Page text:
Wycoff hails from varied career experiences He helped engineer the Loyola-Crestar deal

August 04, 1996|By The profiles on this page were written by Sun staff writer Bill Atkinson.

William A. Wycoff didn't take the usual route into banking.

He worked for a medical company, a tool manufacturer and a spice maker. But as a banker, he's making his mark.

In January, the 49-year-old Wycoff was named president of Crestar Bank in Baltimore, after the Richmond, Va.-based banking company acquired Loyola Capital Corp., the city's last remaining big savings and loan.

Wycoff had plenty of authority at Loyola.

He was responsible for community banking operations as well as marketing and administration of the savings and loan.

He also developed new products and bought branches.

"I've virtually done everything in banking," he said.

Wycoff, who in his new job reports to William C. Harris, the chairman, sees little change in his authority since the merger. He oversees 700 employees, 30 branches, and $2.5 billion in assets.

He also controls a variety of the lines of business, including commercial, small business, real estate and consumer lending.

"I have sufficient lending authority likely to match just about any company in the area's lending needs," he said.

Wycoff, who lives in Phoenix, Md., with his wife and two children, also sits on a handful of boards and is the past chairman of Baltimore City Chamber of Commerce and co-chairman for the House of Mercy Capital Campaign.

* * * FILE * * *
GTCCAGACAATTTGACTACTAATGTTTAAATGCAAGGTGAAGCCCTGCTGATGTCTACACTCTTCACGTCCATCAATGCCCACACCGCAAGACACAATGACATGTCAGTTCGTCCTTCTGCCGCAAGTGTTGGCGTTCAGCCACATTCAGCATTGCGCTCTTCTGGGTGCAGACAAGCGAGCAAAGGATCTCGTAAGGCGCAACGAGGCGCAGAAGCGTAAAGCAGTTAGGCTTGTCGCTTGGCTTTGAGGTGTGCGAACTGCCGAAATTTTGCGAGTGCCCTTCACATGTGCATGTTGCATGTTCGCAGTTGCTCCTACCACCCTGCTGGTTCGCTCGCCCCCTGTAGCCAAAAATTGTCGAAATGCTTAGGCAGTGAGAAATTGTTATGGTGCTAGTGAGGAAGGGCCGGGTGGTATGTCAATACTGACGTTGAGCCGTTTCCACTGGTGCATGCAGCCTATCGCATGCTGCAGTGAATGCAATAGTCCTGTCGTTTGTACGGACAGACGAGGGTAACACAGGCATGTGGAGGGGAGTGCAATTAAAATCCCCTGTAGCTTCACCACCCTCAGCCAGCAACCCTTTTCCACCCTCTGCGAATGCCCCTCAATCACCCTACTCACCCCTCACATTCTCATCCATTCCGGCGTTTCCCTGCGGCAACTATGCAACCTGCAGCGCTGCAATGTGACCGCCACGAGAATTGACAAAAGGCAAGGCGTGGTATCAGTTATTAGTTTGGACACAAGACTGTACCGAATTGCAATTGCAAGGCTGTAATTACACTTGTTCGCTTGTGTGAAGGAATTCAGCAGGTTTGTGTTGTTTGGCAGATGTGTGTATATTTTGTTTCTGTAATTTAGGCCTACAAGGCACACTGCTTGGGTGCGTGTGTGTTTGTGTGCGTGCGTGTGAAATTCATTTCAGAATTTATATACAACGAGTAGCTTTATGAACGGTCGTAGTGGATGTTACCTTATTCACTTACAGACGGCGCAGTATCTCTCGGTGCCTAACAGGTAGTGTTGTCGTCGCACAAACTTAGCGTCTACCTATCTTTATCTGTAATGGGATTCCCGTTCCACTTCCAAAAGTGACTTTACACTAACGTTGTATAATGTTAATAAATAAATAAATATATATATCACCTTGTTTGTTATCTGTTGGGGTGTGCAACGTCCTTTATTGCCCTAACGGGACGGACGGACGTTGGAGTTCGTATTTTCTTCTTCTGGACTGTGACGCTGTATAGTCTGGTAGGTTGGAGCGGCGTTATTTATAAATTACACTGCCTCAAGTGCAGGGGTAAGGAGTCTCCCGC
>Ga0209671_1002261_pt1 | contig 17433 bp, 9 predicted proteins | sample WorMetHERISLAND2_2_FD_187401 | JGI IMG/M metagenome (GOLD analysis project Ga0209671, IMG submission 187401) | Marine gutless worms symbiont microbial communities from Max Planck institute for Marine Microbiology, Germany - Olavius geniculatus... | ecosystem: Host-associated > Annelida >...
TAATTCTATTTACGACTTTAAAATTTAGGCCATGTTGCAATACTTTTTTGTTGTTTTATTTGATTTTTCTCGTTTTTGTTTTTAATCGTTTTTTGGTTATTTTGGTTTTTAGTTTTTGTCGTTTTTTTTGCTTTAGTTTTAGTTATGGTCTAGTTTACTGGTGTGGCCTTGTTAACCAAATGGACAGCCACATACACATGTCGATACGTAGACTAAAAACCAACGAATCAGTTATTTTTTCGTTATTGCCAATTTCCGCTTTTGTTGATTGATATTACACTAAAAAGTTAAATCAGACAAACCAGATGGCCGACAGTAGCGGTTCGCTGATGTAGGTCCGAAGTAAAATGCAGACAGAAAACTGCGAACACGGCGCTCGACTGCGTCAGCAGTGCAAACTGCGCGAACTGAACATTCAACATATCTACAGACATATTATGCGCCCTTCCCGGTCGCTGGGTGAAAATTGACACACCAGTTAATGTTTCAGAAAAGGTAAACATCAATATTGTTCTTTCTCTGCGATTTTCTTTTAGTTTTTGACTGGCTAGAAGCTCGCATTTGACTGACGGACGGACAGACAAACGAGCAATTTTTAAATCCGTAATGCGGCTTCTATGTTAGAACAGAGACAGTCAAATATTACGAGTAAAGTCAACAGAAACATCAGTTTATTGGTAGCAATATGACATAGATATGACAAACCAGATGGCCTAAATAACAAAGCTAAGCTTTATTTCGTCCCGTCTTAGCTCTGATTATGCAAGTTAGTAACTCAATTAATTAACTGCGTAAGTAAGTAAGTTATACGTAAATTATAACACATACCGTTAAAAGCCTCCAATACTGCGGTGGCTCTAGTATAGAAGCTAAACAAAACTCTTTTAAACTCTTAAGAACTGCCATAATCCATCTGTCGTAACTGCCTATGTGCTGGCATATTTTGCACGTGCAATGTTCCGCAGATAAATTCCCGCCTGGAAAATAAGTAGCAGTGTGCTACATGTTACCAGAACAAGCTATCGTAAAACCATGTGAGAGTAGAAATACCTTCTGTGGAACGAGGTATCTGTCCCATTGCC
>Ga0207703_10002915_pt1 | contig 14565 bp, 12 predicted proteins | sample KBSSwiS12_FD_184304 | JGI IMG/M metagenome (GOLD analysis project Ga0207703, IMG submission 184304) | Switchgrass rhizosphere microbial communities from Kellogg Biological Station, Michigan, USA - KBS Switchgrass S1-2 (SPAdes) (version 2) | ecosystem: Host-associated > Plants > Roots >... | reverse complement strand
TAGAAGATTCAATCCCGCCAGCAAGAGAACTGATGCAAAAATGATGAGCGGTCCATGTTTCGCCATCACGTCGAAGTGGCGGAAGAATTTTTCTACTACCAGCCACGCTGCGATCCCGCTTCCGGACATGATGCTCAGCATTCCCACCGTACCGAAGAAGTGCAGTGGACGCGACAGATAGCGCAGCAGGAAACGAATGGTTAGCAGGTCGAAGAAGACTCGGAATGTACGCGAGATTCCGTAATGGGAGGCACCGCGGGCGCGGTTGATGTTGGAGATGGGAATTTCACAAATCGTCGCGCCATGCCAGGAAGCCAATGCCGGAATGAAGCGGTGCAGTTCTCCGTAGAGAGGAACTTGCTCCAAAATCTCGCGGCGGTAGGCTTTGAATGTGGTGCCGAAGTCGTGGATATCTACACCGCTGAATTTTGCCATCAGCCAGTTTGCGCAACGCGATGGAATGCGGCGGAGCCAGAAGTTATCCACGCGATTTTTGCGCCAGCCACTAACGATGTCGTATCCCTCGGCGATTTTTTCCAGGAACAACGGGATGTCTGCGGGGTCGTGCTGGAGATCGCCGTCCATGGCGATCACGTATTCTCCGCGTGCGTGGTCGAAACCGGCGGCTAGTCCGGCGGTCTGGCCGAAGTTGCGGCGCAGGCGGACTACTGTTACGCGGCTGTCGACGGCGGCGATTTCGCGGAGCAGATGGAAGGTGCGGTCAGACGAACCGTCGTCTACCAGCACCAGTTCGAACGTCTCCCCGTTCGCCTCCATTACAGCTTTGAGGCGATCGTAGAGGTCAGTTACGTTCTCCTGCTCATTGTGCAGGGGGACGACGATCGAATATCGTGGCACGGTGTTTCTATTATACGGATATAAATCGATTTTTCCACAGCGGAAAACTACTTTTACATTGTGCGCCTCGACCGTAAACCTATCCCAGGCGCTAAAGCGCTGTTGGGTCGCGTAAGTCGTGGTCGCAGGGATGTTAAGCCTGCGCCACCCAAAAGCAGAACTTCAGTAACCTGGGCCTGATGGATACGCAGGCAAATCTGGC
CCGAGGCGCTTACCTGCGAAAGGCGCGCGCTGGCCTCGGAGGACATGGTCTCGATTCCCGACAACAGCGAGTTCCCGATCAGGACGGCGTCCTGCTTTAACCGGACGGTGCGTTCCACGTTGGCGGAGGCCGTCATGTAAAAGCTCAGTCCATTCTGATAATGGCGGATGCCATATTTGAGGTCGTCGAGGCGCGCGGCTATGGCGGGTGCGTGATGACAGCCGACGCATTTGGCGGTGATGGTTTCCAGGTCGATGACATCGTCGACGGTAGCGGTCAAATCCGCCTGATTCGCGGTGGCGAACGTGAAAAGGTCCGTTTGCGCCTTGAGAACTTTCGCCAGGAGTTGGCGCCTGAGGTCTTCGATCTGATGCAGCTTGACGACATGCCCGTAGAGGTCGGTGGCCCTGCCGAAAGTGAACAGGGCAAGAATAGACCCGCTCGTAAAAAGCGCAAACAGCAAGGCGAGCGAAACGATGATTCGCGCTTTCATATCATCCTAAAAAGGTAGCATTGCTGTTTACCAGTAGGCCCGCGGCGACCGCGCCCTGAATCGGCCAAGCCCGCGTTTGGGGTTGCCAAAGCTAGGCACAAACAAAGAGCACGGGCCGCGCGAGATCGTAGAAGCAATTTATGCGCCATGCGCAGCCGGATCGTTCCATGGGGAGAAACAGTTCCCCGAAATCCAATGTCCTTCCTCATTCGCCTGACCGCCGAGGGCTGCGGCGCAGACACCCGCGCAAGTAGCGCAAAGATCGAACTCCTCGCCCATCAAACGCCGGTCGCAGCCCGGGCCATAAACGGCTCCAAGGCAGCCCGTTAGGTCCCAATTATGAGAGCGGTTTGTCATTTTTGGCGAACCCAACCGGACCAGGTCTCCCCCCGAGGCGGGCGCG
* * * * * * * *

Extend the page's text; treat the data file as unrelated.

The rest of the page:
A native of Pittsburgh, Wycoff graduated in 1974 from Culver-Stockton College in Canton, Mo., after serving a year in Vietnam. In 1976, he landed a job as the manager of human relations at McCormick & Co.

He jumped to Black & Decker Inc. after just three years to become director of personnel.

"I had stars in my eyes," he said. "They offered me a lot of money."

But Black & Decker wanted him to move to Raleigh, N.C., so in 1980 he joined Pfizer Inc., a large drug maker.

As director of administration, he oversaw human resources for the $100 million technology division in Columbia, which had about 500 employees.

Pfizer sold the division and offered Wycoff a job in New York, but he wouldn't move.

"It just wasn't in the cards," he said.

In 1981, he found a home at Loyola, where he flourished and believed he would become the savings and loan's president one day.

Wycoff was involved with the rest of senior management in putting together the Loyola/Crestar deal.

"We wanted to deal with an out-of-state bank because we felt it would protect the most jobs," he said.

Memories of Loyola die hard for Wycoff.

"I worked with the same management committee for 15 years," he said. "I saw them every day, I miss the camaraderie."

Pub Date: 8/04/96

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